Fashion industry, listen up. Do you know that the average clothing size of an American woman is size 14? “Average” means that fully half of the female population is larger than a size 14, and because of the childbirth thing and the gravity thing, I guarantee you more than half of Boomer women are larger than size 14. If I know that, how come you don’t know that?
At least, it doesn’t look like you know, because most of your mannequins and models look to be about size 2 or 4. Can the average woman, who couldn’t be more different from Heidi Klum if she were a fish, identify with that? (Rhetorical question.)
Most Boomer women love clothes! They love fabrics, textures, embroidery, elegance, lines, shape, drape and color. And they are at the peak of their wealth and income—right now. They want to buy clothes. And it appears that very few of you want to sell to them.
There are a few exceptions. Chico’s, of course—which is a phenomenally successful brand. Coldwater Creek, whose customers send them glowing fan mail. Nordstrom definitely, because they always “get” what’s going on with women. L.L. Bean, because they are one of the most “authentic” companies out there. But beyond those? Hmmm…
I have a dear friend who works for a major department store chain. A huge part of their business is women’s apparel. I was talking with him about this size 14 thing, and he said, “Yeah, Marti, we tried that, but the problem was, with larger models, it’s hard to make the merchandise look as good.” Well, there’s your problem right there! It’s not about the models making the merchandise look good. It’s about the merchandise making the models look good.
Here’s a secret that will make you a million dollars: to make Boomer women love your clothes, you need to make clothes that love Boomer women. It’s that simple.
I have a “blast from the past” story to illustrate my point.
About 20 years ago, a woman I know who’s a little on the heavy side was shopping in the New York garment district and happened upon a store with gorgeous Joan Vass cotton knit skirts and sweaters. They felt like cashmere, and they even came in her size. Of course, she would never buy knits because when you’re on the heavy side, the last thing you want is fabric that clings to your bumps and bulges. A saleswoman invited her to try on something, and she declined, telling her why. “Nonsense,” said the saleswoman, “That’s because you don’t know how to wear knits.”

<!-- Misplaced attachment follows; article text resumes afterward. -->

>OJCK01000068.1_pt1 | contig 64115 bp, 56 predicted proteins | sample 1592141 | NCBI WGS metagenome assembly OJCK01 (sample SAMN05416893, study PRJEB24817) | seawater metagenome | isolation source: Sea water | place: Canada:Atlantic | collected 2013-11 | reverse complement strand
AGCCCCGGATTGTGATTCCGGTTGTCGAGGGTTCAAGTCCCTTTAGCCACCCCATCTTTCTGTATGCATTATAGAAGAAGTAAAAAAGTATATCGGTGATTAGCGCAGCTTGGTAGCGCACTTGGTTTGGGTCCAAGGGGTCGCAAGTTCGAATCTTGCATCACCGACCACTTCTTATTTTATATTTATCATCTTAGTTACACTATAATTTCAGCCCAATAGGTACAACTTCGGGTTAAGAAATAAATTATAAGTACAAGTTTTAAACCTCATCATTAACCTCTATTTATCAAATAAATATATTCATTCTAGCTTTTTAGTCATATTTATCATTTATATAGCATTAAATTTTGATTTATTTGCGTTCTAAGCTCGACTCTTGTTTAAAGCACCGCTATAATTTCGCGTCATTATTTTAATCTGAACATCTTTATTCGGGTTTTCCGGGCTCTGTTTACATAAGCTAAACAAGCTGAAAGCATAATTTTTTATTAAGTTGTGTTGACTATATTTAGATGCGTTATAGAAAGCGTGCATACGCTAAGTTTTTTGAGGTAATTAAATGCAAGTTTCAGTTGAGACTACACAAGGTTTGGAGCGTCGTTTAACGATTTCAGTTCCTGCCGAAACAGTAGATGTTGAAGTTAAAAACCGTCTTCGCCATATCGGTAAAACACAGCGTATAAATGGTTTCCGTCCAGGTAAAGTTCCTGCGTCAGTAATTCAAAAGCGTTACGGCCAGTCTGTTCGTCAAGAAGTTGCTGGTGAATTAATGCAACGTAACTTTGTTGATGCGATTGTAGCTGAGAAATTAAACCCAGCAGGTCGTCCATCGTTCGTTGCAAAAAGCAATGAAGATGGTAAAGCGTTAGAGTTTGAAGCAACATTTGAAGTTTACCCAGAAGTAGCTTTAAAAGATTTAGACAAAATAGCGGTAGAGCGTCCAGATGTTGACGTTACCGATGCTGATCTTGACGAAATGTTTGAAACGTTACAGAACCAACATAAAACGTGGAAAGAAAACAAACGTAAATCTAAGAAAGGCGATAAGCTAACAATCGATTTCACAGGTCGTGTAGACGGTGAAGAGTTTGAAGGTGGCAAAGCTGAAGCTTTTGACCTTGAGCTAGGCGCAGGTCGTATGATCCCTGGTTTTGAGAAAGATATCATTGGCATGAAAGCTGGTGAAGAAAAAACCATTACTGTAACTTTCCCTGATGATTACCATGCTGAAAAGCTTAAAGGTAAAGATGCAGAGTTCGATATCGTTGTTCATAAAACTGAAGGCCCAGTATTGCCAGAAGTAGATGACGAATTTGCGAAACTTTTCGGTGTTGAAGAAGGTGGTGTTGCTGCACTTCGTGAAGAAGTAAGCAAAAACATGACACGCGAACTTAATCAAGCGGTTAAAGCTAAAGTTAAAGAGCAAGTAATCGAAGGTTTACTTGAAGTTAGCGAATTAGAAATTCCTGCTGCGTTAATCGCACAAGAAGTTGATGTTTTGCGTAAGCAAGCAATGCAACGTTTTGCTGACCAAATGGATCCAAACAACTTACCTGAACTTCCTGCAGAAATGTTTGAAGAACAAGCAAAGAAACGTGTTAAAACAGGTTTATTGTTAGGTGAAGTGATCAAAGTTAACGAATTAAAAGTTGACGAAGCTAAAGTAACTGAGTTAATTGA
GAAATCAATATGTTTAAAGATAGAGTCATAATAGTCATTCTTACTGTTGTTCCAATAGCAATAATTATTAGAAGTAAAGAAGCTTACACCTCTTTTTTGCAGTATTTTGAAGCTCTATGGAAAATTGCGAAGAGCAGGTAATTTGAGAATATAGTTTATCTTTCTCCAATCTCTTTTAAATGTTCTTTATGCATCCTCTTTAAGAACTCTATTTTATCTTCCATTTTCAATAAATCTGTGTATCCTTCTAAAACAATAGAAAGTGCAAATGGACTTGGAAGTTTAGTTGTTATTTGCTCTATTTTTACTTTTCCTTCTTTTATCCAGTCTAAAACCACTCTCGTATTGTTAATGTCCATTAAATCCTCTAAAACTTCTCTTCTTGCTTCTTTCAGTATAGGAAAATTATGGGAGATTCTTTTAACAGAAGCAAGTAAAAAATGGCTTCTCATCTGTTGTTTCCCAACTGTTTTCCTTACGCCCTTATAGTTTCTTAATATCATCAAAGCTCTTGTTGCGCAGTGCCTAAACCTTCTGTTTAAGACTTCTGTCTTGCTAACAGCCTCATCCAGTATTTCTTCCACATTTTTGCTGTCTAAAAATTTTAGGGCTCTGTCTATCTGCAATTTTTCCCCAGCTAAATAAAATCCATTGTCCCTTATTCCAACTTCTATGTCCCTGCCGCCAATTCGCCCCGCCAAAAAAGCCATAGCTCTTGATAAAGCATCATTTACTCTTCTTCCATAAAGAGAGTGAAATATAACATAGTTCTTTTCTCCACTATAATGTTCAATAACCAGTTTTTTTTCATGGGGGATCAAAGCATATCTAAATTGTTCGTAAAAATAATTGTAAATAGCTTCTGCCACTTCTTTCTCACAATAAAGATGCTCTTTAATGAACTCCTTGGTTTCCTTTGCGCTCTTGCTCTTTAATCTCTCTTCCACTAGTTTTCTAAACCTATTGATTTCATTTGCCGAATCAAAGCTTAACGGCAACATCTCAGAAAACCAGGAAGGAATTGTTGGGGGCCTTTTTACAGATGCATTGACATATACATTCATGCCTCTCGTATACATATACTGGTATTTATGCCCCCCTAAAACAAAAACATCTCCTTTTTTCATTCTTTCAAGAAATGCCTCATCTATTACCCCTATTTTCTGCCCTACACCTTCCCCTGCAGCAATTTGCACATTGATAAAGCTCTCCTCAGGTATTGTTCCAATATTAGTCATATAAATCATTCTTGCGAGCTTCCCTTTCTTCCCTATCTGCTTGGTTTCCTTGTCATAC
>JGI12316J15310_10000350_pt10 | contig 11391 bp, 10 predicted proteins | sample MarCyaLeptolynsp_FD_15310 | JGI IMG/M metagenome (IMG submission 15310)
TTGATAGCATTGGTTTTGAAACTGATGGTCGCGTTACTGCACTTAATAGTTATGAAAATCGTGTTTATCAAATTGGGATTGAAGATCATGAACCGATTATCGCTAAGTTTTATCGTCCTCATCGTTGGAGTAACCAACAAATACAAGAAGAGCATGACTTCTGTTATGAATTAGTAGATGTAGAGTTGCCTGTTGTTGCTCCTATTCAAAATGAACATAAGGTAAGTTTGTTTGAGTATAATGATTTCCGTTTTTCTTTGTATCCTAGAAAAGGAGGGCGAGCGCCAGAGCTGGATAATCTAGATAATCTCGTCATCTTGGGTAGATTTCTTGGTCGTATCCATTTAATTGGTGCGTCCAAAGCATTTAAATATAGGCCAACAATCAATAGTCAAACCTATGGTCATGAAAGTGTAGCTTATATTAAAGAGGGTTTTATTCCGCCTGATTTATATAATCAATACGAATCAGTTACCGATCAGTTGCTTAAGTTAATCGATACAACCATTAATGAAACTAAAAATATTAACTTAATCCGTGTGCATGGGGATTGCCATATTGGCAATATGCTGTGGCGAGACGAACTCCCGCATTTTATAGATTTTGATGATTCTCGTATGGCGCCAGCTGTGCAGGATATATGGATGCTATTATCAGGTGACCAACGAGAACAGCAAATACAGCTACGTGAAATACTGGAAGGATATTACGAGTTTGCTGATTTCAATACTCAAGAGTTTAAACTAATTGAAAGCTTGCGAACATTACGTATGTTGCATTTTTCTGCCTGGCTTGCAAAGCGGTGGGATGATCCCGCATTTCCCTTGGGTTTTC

They went into the dressing room and the saleswoman showed her how to wear the sweaters bloused up to give them drape, instead of pulled down over the hips; how shoulder pads and pushing up the sleeves to just below the elbow raise the visual center of gravity, guided her away from mid-calf skirts and sold her on the knee-length (contrary to contemporary conventional wisdom), because she had slim, shapely legs.
In other words, the saleswoman didn’t focus on the clothes. She focused on the woman who would be wearing them. She provided useful information and helped her feel good about herself. This woman walked out of there with three garment bags stuffed with outfits, and for years, wore Joan Vass for work, socializing and special occasions. Later she said to me, “That advice made all the difference in the world. Why didn’t I know this stuff before? Where the hell is the fashion industry?”
Boomer women want a different product than their younger cohorts do. She wants fashion that flatters the figure she has, not the figure fashion designers wish she had. She knows mini-skirts may not make her look her best, but cropped pants and capris can cover many flaws and still show a shapely ankle. She isn’t looking for bustiers or jeggings. She knows princess seams, a deep V-neck, three-quarter length sleeves and a little light shoulder padding can slenderize her waist and pull the center of gravity up off her hips. And tiny dressing rooms cramp her style, literally.
Boomer women have a passion for fashion. They want to look fabulous, and your job is to help them. They want to give you their money. Where are you?